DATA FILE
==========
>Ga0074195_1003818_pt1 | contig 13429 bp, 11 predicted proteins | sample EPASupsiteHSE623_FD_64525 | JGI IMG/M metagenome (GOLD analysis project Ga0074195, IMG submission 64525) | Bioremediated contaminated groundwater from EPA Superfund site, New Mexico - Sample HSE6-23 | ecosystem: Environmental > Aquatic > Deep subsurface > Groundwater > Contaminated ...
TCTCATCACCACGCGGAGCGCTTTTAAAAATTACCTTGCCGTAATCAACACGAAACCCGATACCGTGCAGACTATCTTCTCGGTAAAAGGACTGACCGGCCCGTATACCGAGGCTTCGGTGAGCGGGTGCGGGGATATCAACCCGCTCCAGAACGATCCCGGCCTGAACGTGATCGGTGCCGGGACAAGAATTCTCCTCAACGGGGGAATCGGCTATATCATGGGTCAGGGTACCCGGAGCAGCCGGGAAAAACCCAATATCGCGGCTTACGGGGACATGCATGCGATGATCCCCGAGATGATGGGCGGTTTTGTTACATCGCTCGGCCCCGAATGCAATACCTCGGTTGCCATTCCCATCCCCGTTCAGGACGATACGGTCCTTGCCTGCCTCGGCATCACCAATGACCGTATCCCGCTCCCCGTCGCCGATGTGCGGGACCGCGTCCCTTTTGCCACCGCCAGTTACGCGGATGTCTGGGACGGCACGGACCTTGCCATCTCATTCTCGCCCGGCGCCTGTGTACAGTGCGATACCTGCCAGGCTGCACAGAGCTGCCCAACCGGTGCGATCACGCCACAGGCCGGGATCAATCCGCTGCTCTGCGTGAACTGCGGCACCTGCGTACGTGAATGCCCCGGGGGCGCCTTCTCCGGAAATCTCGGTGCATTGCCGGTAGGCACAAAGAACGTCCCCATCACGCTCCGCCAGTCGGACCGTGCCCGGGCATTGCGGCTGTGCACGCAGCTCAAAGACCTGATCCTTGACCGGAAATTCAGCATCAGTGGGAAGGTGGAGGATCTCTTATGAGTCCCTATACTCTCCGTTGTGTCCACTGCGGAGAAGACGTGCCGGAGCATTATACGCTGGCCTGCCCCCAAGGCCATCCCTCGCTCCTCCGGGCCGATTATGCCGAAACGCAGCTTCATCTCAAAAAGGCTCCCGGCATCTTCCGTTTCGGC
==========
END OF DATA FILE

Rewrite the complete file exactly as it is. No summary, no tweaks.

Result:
>Ga0074195_1003818_pt1 | contig 13429 bp, 11 predicted proteins | sample EPASupsiteHSE623_FD_64525 | JGI IMG/M metagenome (GOLD analysis project Ga0074195, IMG submission 64525) | Bioremediated contaminated groundwater from EPA Superfund site, New Mexico - Sample HSE6-23 | ecosystem: Environmental > Aquatic > Deep subsurface > Groundwater > Contaminated ...
TCTCATCACCACGCGGAGCGCTTTTAAAAATTACCTTGCCGTAATCAACACGAAACCCGATACCGTGCAGACTATCTTCTCGGTAAAAGGACTGACCGGCCCGTATACCGAGGCTTCGGTGAGCGGGTGCGGGGATATCAACCCGCTCCAGAACGATCCCGGCCTGAACGTGATCGGTGCCGGGACAAGAATTCTCCTCAACGGGGGAATCGGCTATATCATGGGTCAGGGTACCCGGAGCAGCCGGGAAAAACCCAATATCGCGGCTTACGGGGACATGCATGCGATGATCCCCGAGATGATGGGCGGTTTTGTTACATCGCTCGGCCCCGAATGCAATACCTCGGTTGCCATTCCCATCCCCGTTCAGGACGATACGGTCCTTGCCTGCCTCGGCATCACCAATGACCGTATCCCGCTCCCCGTCGCCGATGTGCGGGACCGCGTCCCTTTTGCCACCGCCAGTTACGCGGATGTCTGGGACGGCACGGACCTTGCCATCTCATTCTCGCCCGGCGCCTGTGTACAGTGCGATACCTGCCAGGCTGCACAGAGCTGCCCAACCGGTGCGATCACGCCACAGGCCGGGATCAATCCGCTGCTCTGCGTGAACTGCGGCACCTGCGTACGTGAATGCCCCGGGGGCGCCTTCTCCGGAAATCTCGGTGCATTGCCGGTAGGCACAAAGAACGTCCCCATCACGCTCCGCCAGTCGGACCGTGCCCGGGCATTGCGGCTGTGCACGCAGCTCAAAGACCTGATCCTTGACCGGAAATTCAGCATCAGTGGGAAGGTGGAGGATCTCTTATGAGTCCCTATACTCTCCGTTGTGTCCACTGCGGAGAAGACGTGCCGGAGCATTATACGCTGGCCTGCCCCCAAGGCCATCCCTCGCTCCTCCGGGCCGATTATGCCGAAACGCAGCTTCATCTCAAAAAGGCTCCCGGCATCTTCCGTTTCGGC